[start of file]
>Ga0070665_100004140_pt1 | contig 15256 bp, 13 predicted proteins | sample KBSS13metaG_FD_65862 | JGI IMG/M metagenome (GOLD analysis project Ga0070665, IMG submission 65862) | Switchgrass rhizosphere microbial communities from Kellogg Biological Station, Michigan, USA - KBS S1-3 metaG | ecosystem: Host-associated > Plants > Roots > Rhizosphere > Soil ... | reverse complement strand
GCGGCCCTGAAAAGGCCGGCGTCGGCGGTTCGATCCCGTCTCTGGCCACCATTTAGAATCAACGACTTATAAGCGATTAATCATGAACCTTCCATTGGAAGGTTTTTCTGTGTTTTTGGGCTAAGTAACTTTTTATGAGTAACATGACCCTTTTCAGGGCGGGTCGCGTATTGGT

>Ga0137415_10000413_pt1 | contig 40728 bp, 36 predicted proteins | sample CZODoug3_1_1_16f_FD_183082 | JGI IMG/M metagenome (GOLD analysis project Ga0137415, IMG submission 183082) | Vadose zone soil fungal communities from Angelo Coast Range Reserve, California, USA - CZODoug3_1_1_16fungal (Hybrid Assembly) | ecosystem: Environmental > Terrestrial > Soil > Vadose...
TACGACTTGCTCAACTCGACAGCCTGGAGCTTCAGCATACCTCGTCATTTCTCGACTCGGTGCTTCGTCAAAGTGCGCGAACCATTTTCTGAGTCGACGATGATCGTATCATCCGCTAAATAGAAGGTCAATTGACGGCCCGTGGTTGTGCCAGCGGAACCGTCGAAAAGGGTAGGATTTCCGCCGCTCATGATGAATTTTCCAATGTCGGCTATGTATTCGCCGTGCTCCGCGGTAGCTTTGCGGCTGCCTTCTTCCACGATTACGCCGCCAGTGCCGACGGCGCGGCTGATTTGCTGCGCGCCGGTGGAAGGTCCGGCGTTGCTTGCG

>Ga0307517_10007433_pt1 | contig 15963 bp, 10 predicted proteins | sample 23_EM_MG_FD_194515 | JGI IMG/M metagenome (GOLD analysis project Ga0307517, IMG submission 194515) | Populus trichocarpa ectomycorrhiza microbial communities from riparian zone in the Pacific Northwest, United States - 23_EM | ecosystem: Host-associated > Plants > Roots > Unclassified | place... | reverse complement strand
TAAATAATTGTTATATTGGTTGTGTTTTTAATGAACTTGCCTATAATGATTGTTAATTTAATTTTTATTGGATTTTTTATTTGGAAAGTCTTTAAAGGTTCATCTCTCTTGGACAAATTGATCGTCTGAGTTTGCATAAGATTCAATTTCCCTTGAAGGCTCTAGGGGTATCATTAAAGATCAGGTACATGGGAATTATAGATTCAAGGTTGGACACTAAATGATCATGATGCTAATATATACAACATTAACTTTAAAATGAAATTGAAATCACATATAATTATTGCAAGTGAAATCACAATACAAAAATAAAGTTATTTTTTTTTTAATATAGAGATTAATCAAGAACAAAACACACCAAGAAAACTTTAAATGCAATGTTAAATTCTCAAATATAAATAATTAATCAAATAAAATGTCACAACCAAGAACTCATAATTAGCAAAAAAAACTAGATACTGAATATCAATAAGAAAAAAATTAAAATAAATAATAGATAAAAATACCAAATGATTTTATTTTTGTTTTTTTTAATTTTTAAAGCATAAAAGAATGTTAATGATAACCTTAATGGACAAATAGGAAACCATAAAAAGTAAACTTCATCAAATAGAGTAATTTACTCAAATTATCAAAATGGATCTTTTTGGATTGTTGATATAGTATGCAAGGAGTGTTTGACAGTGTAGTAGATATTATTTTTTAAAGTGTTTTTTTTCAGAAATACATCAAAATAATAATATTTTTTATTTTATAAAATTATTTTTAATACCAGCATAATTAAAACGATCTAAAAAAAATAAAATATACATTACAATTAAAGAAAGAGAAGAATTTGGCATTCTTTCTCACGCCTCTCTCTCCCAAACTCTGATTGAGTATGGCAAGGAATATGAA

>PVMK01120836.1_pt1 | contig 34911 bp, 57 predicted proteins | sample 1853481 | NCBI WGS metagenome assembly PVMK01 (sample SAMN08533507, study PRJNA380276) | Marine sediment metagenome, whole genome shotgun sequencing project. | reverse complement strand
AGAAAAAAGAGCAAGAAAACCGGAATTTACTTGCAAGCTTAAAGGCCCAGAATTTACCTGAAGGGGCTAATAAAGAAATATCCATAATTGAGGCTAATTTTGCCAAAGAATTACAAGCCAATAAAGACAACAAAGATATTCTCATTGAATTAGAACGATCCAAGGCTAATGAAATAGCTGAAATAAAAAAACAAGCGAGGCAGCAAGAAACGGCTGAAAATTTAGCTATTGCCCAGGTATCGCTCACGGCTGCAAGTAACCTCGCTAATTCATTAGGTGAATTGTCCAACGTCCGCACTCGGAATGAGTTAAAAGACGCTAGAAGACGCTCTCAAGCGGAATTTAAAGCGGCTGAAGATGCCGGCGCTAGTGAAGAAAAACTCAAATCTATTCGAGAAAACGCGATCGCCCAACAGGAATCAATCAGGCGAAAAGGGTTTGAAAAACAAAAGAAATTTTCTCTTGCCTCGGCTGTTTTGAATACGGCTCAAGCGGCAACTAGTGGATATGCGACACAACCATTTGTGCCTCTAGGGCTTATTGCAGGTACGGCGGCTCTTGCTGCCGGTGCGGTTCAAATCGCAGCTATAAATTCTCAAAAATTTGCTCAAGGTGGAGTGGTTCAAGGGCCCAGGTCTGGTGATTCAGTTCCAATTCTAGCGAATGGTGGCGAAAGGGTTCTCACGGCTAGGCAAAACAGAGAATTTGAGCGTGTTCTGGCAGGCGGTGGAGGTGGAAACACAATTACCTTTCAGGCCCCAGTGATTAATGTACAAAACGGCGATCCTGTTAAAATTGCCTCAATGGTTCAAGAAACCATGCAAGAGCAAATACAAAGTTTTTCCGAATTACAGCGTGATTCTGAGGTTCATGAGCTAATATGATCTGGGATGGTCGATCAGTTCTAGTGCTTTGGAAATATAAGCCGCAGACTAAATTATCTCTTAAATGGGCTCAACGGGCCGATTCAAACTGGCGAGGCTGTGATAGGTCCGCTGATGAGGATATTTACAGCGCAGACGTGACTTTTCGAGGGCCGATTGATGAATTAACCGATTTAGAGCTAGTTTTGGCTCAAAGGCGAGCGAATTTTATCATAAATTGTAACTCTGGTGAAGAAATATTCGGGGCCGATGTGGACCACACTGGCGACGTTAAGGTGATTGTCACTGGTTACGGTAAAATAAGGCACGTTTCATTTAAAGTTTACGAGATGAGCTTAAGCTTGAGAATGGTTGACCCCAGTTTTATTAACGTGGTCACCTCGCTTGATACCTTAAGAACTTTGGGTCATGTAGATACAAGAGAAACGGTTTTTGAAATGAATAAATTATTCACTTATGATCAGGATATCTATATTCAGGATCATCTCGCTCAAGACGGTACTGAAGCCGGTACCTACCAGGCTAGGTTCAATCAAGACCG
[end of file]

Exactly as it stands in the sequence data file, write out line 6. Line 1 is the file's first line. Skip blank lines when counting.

TAAATAATTGTTATATTGGTTGTGTTTTTAATGAACTTGCCTATAATGATTGTTAATTTAATTTTTATTGGATTTTTTATTTGGAAAGTCTTTAAAGGTTCATCTCTCTTGGACAAATTGATCGTCTGAGTTTGCATAAGATTCAATTTCCCTTGAAGGCTCTAGGGGTATCATTAAAGATCAGGTACATGGGAATTATAGATTCAAGGTTGGACACTAAATGATCATGATGCTAATATATACAACATTAACTTTAAAATGAAATTGAAATCACATATAATTATTGCAAGTGAAATCACAATACAAAAATAAAGTTATTTTTTTTTTAATATAGAGATTAATCAAGAACAAAACACACCAAGAAAACTTTAAATGCAATGTTAAATTCTCAAATATAAATAATTAATCAAATAAAATGTCACAACCAAGAACTCATAATTAGCAAAAAAAACTAGATACTGAATATCAATAAGAAAAAAATTAAAATAAATAATAGATAAAAATACCAAATGATTTTATTTTTGTTTTTTTTAATTTTTAAAGCATAAAAGAATGTTAATGATAACCTTAATGGACAAATAGGAAACCATAAAAAGTAAACTTCATCAAATAGAGTAATTTACTCAAATTATCAAAATGGATCTTTTTGGATTGTTGATATAGTATGCAAGGAGTGTTTGACAGTGTAGTAGATATTATTTTTTAAAGTGTTTTTTTTCAGAAATACATCAAAATAATAATATTTTTTATTTTATAAAATTATTTTTAATACCAGCATAATTAAAACGATCTAAAAAAAATAAAATATACATTACAATTAAAGAAAGAGAAGAATTTGGCATTCTTTCTCACGCCTCTCTCTCCCAAACTCTGATTGAGTATGGCAAGGAATATGAA